Chickpea Blondies

Paleo, Grain-free, Dairy-free, Refined sugar-free 

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I am not sure where or why my latest obsession started, but I am deep in it. What am I obsessed with? Chickpeas. I know, not nearly as exciting as you probably thought. 

It started when I got spicy chickpeas in my salad from Sweetgreen and then all I wanted was chickpeas. I bought 5 cans of chickpeas and stayed in my kitchen for two hours. Yes, chickpeas are great in salads, the base for hummus or even as veggie burger. 

BUT. They are also great in baking. 

Don’t throw out the chickpea water.

First let’s talk about the chickpeas. When you are buying canned chickpeas, make sure that you get ones that have no salt added. If you get the salty ones, rinse the chickpeas thoroughly, taste them after rinsing to check how salty they are.

Now, about the chickpea water or, by the fancy name, Aquafaba. Whatever you call it, it is a liquid that is full of starch, a little bit of fat and protein. Sound familiiar? Yup. It’s basically the same as a an egg. Aquafaba is a great vegan egg replacement. You can even make it into meringue (though I have yet to do it successfully). I save mine in the fridge for 2 weeks or freeze it in ice cube trays for about a month. 

For your egg swapping, it is 3 tbsp of aquafaba for 1 egg. 

If you have salted chickpeas, do not save the chickpea water; it will be overly salty.

Just sweet enough.

Chickpeas are not exactly full of flavor; they need a little help. When I am making blondies normally, I add about 1 full cup of sugar (either all brown sugar, coconut sugar or a mix of coconut sugar and liquid sweetener), which make the resulting bars on the sweeter side. While I wanted these chickpea blondies to be sweet; I didn’t want them to be overly sweet. 

I used half the amount of sugar I would normally use, splitting it between organic agave nectar and coconut sugar. Agave nectar is sweeter than cane sugar; so, you need less of it, but still get the same amount of sweetness. Coconut sugar gives you the caramel-like flavor like brown cane sugar. The best part is both are low glycemic sweeteners, meaning they take longer to metabolize and cause a slower rise in blood glucose levels. Add this to the protein and fiber you get from the chickpeas, these blondies won’t give you that spike in energy (and a crash later).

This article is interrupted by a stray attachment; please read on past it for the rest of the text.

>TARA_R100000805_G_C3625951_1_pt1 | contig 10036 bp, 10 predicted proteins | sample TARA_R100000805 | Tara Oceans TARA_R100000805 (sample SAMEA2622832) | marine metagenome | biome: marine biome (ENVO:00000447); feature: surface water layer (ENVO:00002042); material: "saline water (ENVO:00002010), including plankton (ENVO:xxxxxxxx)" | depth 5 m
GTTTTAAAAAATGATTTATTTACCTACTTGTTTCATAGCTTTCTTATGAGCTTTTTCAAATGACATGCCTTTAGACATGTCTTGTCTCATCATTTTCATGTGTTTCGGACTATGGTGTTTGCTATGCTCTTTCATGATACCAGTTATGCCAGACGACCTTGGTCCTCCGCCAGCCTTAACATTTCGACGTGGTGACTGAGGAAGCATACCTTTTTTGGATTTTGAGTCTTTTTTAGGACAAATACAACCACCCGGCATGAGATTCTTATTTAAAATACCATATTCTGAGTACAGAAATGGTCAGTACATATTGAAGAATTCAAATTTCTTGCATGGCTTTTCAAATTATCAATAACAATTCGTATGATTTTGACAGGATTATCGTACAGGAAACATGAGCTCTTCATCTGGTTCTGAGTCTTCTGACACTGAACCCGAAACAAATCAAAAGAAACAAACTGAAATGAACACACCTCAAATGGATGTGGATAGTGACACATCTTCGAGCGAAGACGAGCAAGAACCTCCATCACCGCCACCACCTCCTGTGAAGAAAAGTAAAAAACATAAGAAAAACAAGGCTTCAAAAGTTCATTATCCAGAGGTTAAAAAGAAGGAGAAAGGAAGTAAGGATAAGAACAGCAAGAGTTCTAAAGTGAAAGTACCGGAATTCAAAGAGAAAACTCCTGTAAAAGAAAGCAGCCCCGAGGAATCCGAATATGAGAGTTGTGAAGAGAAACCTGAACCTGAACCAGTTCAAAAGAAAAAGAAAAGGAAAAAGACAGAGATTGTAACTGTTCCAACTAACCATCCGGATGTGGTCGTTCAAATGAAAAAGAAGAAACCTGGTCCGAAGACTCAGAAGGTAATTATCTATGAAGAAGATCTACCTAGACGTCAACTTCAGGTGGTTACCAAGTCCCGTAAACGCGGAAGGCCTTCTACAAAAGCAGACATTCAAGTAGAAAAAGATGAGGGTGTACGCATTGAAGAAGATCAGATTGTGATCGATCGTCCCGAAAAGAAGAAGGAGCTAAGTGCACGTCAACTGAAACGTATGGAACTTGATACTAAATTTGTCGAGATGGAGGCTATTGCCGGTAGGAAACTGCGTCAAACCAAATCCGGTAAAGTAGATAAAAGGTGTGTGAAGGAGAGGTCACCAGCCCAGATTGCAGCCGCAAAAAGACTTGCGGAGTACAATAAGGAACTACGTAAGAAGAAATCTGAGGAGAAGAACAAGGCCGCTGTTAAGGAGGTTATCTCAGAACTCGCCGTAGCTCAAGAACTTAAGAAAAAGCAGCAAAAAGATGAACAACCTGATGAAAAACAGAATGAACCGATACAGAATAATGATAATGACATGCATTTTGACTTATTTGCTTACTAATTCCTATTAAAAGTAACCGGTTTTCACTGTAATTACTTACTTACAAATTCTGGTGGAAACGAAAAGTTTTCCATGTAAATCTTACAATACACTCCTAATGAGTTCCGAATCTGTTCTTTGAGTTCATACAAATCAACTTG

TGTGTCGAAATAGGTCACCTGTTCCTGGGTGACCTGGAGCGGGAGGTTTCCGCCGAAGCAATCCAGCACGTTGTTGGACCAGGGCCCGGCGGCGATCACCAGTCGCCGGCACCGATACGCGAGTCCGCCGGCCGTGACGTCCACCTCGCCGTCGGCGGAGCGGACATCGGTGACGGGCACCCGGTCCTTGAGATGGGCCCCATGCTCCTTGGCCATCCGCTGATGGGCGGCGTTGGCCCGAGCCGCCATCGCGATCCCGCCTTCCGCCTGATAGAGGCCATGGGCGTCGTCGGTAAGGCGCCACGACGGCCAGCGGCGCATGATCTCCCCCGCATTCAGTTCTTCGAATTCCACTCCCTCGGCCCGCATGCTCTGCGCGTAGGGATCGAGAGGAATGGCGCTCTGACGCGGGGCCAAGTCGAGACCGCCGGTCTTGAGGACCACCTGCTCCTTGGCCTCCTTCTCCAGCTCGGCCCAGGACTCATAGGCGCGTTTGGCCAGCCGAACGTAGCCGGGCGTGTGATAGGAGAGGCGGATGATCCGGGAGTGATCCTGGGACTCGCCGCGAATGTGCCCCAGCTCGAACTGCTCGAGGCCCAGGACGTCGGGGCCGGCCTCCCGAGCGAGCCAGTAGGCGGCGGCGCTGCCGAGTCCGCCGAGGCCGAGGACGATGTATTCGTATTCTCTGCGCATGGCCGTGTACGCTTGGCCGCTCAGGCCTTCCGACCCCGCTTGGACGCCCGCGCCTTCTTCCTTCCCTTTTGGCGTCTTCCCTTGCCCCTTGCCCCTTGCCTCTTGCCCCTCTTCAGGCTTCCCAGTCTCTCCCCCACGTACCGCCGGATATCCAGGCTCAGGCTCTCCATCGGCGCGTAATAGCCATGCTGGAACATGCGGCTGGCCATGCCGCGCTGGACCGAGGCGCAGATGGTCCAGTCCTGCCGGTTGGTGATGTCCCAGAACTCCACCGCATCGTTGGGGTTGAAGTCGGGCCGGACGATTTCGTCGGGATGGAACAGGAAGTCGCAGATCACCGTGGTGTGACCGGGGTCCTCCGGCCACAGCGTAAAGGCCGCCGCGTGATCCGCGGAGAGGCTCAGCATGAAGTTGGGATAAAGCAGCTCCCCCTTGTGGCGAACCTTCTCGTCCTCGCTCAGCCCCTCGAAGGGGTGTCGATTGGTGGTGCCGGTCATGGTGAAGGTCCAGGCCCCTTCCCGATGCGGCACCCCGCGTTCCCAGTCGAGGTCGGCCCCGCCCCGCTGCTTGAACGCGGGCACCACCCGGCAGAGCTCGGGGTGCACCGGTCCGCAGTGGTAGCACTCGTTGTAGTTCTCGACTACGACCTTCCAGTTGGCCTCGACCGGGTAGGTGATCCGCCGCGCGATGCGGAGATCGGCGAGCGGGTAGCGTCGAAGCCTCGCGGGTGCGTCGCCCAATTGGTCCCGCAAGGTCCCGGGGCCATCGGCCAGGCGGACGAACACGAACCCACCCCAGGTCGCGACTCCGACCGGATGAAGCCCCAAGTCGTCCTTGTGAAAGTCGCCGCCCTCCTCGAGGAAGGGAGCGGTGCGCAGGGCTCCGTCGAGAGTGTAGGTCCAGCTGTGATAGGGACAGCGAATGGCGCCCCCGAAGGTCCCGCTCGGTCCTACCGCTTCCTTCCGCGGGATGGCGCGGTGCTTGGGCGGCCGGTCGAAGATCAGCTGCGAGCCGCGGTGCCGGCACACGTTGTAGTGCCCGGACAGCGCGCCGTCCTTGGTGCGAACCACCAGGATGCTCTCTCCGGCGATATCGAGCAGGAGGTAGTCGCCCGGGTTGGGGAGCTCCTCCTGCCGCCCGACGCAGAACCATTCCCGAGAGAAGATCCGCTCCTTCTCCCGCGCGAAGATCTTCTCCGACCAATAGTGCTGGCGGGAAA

With or without the chocolate.

I am of the opinion that everything is better with chocolate. Some may disagree with that, but I will just ignore that opinion. 

However, if you want to make these for breakfast or brunch, add sliced bananas, fresh blueberries, strawberries or all of the above to the mixture. 

And now, it's time to make the blondies. 


4 1/2 oz (about 1 cup) drained, rinsed chickpeas (No Salt Added, save the chickpea water)

4 oz almond butter (about 1/2 cup) 

2 oz (about 1/4 cup) agave nectar

1 3/4 oz (1/4 cup) coconut sugar 

1 tbsp olive oil 

2 large eggs 

5 oz (1 cup) almond flour 

1 tsp sea salt 

1 tsp ground cinnamon 

1/2 tsp baking powder 

Optional: 3.5 oz (about 1/3 cup) chopped dark chocolate 

Preheat the oven to 350F. Grease and line an 8 inch baking dish with parchment paper. 

In a food processor, add the chickpeas, almond butter, oil, agave nectar, coconut sugar and eggs. Blend until smooth (takes about 2-3 minutes). 

Add the almond flour, cinnamon, baking powder and salt and blend again until smooth. 

Remove the blade, scraping batter off with a metal spatula (avoid using rubber or plastic since the blade can cut it. No one wants plastic in their blondie). Pour batter into the prepared baking dish, spreading into the corners. 

If using the chocolate chunks, sprinkle over the top of the batter. Tap the baking dish on the counter a couple times to release any air bubbles. 

Bake for 22-24 minutes, just until the edges start to turn golden brown. 

Let cool for 15 minutes before slicing; enjoy warm with a glass of almond milk